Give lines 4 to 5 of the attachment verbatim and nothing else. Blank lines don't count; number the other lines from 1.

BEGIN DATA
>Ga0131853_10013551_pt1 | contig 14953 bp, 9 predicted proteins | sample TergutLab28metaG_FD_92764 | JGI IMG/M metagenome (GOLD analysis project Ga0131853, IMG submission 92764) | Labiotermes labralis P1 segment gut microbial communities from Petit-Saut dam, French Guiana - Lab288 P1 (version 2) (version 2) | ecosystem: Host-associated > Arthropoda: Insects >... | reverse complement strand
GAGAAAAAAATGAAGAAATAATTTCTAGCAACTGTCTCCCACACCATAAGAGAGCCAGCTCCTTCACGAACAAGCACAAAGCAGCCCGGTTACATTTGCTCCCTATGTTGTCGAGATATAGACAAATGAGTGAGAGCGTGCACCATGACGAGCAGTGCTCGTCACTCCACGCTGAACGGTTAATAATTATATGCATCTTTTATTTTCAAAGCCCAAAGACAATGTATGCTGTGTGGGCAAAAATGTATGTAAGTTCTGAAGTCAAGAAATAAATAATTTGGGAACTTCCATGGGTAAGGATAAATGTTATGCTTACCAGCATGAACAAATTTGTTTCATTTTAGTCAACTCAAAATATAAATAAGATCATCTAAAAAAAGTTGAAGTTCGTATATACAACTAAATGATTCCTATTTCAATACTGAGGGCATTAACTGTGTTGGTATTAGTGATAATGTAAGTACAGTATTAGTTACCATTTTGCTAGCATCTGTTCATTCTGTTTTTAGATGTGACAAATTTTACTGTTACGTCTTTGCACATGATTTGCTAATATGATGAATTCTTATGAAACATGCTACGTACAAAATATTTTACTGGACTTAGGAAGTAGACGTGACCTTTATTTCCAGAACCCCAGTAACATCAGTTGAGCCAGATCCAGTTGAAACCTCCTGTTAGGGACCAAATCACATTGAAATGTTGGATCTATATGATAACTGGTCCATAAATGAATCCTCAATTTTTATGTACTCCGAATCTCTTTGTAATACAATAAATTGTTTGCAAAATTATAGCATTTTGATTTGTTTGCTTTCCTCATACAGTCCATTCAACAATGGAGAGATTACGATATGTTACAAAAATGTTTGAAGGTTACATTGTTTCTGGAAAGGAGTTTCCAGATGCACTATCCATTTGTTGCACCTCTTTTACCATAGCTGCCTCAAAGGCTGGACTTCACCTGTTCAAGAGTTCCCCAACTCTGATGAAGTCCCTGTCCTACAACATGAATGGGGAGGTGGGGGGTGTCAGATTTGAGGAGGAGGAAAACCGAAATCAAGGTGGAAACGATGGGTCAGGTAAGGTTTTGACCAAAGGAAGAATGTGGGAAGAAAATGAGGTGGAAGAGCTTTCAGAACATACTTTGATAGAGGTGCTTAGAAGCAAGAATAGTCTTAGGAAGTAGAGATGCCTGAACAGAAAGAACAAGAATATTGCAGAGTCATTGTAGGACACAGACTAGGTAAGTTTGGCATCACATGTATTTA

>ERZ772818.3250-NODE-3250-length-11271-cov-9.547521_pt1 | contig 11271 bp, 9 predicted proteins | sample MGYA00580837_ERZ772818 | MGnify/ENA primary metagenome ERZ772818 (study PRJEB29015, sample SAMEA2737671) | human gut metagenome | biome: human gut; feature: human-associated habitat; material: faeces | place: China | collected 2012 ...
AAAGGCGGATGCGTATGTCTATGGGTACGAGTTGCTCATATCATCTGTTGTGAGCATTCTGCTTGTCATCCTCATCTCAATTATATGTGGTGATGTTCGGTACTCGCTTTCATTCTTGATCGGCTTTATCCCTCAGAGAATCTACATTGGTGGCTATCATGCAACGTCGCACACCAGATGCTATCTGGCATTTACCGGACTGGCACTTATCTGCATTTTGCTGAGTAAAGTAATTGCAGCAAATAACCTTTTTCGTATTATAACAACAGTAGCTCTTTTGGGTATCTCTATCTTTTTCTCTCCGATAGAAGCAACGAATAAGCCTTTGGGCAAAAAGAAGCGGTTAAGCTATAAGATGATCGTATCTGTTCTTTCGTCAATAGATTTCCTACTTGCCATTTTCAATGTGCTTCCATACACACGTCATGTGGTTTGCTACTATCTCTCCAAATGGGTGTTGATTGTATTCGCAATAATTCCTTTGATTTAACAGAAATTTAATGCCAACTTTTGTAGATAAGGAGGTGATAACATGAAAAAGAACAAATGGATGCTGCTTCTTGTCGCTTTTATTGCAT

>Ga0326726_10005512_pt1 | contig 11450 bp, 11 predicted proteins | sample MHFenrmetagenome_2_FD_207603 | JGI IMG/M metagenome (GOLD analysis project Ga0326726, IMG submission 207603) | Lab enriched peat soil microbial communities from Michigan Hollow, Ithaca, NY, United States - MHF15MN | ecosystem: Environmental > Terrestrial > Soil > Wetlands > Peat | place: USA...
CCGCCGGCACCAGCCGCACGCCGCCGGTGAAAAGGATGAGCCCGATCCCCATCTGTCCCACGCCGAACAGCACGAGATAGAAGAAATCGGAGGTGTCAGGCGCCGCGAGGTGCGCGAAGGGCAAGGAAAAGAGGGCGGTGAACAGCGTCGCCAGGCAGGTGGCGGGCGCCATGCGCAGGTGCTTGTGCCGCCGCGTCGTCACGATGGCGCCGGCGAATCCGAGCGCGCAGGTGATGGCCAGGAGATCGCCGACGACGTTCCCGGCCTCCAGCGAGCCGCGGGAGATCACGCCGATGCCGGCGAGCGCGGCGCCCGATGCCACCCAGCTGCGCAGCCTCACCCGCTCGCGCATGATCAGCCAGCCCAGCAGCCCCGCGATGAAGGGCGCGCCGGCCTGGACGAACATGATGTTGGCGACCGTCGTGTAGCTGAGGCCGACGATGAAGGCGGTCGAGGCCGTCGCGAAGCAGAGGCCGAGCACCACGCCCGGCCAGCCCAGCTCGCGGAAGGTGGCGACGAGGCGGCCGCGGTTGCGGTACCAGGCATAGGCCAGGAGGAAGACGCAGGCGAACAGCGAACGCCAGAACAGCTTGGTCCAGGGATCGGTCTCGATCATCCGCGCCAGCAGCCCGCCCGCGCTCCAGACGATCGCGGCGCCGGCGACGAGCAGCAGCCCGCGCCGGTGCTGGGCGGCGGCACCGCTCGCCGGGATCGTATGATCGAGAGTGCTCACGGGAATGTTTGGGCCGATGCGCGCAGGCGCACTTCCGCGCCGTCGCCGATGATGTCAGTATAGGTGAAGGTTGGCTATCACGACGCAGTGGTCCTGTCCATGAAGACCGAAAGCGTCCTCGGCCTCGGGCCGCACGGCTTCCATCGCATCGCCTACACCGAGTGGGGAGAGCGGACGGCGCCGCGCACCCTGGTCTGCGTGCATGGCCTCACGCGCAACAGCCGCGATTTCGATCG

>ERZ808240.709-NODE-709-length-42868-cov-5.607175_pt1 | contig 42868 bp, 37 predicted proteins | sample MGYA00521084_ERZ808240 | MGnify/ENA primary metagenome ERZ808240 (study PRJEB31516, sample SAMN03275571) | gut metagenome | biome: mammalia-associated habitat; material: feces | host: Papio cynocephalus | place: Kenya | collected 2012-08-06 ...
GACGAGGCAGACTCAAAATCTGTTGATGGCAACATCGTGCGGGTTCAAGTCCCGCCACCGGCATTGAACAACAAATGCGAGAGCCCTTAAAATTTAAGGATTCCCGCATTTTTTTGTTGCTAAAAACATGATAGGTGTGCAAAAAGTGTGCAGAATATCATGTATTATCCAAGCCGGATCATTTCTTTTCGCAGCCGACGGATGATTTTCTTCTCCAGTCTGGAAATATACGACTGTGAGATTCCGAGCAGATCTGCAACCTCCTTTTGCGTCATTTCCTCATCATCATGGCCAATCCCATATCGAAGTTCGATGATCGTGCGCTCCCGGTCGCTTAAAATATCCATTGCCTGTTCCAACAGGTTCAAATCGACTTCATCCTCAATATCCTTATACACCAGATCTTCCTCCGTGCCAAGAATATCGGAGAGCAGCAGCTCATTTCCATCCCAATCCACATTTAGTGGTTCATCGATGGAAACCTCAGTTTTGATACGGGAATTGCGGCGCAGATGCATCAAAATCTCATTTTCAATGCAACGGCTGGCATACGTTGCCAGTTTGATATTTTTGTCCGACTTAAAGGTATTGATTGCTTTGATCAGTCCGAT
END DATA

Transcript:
AAAGGCGGATGCGTATGTCTATGGGTACGAGTTGCTCATATCATCTGTTGTGAGCATTCTGCTTGTCATCCTCATCTCAATTATATGTGGTGATGTTCGGTACTCGCTTTCATTCTTGATCGGCTTTATCCCTCAGAGAATCTACATTGGTGGCTATCATGCAACGTCGCACACCAGATGCTATCTGGCATTTACCGGACTGGCACTTATCTGCATTTTGCTGAGTAAAGTAATTGCAGCAAATAACCTTTTTCGTATTATAACAACAGTAGCTCTTTTGGGTATCTCTATCTTTTTCTCTCCGATAGAAGCAACGAATAAGCCTTTGGGCAAAAAGAAGCGGTTAAGCTATAAGATGATCGTATCTGTTCTTTCGTCAATAGATTTCCTACTTGCCATTTTCAATGTGCTTCCATACACACGTCATGTGGTTTGCTACTATCTCTCCAAATGGGTGTTGATTGTATTCGCAATAATTCCTTTGATTTAACAGAAATTTAATGCCAACTTTTGTAGATAAGGAGGTGATAACATGAAAAAGAACAAATGGATGCTGCTTCTTGTCGCTTTTATTGCAT

>Ga0326726_10005512_pt1 | contig 11450 bp, 11 predicted proteins | sample MHFenrmetagenome_2_FD_207603 | JGI IMG/M metagenome (GOLD analysis project Ga0326726, IMG submission 207603) | Lab enriched peat soil microbial communities from Michigan Hollow, Ithaca, NY, United States - MHF15MN | ecosystem: Environmental > Terrestrial > Soil > Wetlands > Peat | place: USA...